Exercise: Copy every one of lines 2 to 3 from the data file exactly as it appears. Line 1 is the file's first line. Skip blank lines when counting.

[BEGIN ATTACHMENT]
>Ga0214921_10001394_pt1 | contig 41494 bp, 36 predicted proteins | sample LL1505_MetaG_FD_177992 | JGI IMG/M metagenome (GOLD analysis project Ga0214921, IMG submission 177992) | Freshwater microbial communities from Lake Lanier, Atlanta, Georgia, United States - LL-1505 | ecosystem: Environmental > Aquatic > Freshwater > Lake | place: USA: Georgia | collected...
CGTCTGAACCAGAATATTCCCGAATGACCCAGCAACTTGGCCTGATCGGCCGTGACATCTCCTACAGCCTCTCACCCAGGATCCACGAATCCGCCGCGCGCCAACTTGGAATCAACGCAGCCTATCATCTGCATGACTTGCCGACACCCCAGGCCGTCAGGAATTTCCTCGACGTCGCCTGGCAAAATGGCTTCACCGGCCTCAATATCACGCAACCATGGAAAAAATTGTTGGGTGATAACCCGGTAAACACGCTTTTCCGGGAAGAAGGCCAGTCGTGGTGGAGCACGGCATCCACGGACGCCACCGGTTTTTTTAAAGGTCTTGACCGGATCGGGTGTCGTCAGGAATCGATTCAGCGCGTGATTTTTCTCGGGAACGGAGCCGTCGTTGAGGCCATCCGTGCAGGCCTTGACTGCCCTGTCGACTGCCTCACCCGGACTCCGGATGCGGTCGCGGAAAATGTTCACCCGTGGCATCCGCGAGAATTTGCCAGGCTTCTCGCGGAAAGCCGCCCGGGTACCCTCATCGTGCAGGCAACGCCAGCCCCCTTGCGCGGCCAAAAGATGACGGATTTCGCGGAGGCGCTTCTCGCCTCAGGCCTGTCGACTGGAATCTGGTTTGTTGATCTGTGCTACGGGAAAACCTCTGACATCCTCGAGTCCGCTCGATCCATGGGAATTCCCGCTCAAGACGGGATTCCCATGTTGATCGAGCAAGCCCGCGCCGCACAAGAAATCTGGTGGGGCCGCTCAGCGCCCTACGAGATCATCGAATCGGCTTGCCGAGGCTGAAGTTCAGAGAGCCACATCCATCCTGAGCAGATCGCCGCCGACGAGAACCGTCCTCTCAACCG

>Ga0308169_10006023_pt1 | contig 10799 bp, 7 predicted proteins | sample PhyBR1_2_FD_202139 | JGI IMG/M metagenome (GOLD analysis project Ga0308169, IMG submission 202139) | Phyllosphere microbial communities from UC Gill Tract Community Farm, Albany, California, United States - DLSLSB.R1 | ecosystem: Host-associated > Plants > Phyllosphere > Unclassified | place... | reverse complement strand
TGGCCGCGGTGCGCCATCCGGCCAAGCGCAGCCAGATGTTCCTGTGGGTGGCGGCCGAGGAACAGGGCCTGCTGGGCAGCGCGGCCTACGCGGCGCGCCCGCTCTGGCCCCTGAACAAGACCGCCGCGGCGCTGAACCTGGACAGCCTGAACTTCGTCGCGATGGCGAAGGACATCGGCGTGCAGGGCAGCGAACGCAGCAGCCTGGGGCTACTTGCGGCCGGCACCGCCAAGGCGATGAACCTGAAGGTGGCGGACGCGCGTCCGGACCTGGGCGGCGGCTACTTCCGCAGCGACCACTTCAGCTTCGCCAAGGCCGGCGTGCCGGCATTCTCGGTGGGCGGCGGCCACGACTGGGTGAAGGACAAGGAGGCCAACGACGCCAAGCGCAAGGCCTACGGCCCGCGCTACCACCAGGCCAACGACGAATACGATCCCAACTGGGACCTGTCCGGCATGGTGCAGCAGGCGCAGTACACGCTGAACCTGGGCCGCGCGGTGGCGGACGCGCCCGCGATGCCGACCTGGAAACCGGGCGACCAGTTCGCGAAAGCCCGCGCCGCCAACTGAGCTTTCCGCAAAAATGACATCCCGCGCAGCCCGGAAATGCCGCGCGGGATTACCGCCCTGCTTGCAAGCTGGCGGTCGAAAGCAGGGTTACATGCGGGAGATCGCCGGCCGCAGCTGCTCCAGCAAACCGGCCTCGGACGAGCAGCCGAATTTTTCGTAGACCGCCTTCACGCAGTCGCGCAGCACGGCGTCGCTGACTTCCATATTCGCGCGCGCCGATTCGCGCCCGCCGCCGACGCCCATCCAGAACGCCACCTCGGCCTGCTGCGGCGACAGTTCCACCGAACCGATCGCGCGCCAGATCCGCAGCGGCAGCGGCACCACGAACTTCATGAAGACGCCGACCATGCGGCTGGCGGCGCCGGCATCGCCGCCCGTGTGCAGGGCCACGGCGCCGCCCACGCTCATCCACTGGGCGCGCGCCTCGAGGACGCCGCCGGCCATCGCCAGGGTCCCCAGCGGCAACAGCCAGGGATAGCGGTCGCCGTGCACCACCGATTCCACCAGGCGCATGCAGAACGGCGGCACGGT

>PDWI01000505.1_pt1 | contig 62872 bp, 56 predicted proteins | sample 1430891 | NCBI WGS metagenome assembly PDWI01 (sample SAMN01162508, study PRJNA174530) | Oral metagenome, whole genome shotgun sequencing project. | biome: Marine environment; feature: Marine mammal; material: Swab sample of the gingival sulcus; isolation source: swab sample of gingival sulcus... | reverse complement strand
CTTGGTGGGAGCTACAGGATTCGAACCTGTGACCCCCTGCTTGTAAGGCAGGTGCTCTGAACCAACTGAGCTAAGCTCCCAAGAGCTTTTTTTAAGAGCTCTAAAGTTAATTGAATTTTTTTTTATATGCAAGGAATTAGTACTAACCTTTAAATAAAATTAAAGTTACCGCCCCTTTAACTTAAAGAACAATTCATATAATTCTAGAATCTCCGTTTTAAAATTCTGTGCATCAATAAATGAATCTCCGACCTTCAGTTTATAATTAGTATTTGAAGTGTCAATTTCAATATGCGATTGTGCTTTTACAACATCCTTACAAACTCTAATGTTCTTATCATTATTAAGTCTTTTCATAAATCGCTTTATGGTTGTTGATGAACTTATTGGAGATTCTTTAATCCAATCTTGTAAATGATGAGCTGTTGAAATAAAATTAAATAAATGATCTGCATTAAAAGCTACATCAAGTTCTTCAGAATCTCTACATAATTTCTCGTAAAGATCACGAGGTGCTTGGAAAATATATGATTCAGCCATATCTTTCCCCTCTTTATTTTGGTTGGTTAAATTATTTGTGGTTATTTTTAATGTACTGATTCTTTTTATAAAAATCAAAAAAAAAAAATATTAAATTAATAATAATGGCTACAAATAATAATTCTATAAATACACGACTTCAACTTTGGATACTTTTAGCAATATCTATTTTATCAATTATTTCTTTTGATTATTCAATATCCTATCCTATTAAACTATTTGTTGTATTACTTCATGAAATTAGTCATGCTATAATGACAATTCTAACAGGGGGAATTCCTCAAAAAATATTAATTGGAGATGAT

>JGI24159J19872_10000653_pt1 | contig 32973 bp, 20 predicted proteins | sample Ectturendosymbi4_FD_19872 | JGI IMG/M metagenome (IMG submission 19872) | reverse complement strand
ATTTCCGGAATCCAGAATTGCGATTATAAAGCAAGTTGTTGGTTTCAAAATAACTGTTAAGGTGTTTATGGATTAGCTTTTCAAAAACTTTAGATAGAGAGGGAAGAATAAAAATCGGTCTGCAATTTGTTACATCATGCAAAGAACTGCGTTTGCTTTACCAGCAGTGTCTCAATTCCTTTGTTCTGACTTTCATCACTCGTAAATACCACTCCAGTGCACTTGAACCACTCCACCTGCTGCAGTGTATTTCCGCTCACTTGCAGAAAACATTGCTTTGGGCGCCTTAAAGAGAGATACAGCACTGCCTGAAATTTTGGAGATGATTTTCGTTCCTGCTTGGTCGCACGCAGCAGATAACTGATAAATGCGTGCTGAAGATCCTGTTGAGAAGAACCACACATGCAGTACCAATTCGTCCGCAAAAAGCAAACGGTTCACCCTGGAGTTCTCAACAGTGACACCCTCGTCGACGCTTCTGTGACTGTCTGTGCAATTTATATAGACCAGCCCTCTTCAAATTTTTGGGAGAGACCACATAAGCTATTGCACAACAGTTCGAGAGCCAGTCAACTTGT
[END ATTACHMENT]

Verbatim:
CGTCTGAACCAGAATATTCCCGAATGACCCAGCAACTTGGCCTGATCGGCCGTGACATCTCCTACAGCCTCTCACCCAGGATCCACGAATCCGCCGCGCGCCAACTTGGAATCAACGCAGCCTATCATCTGCATGACTTGCCGACACCCCAGGCCGTCAGGAATTTCCTCGACGTCGCCTGGCAAAATGGCTTCACCGGCCTCAATATCACGCAACCATGGAAAAAATTGTTGGGTGATAACCCGGTAAACACGCTTTTCCGGGAAGAAGGCCAGTCGTGGTGGAGCACGGCATCCACGGACGCCACCGGTTTTTTTAAAGGTCTTGACCGGATCGGGTGTCGTCAGGAATCGATTCAGCGCGTGATTTTTCTCGGGAACGGAGCCGTCGTTGAGGCCATCCGTGCAGGCCTTGACTGCCCTGTCGACTGCCTCACCCGGACTCCGGATGCGGTCGCGGAAAATGTTCACCCGTGGCATCCGCGAGAATTTGCCAGGCTTCTCGCGGAAAGCCGCCCGGGTACCCTCATCGTGCAGGCAACGCCAGCCCCCTTGCGCGGCCAAAAGATGACGGATTTCGCGGAGGCGCTTCTCGCCTCAGGCCTGTCGACTGGAATCTGGTTTGTTGATCTGTGCTACGGGAAAACCTCTGACATCCTCGAGTCCGCTCGATCCATGGGAATTCCCGCTCAAGACGGGATTCCCATGTTGATCGAGCAAGCCCGCGCCGCACAAGAAATCTGGTGGGGCCGCTCAGCGCCCTACGAGATCATCGAATCGGCTTGCCGAGGCTGAAGTTCAGAGAGCCACATCCATCCTGAGCAGATCGCCGCCGACGAGAACCGTCCTCTCAACCG

>Ga0308169_10006023_pt1 | contig 10799 bp, 7 predicted proteins | sample PhyBR1_2_FD_202139 | JGI IMG/M metagenome (GOLD analysis project Ga0308169, IMG submission 202139) | Phyllosphere microbial communities from UC Gill Tract Community Farm, Albany, California, United States - DLSLSB.R1 | ecosystem: Host-associated > Plants > Phyllosphere > Unclassified | place... | reverse complement strand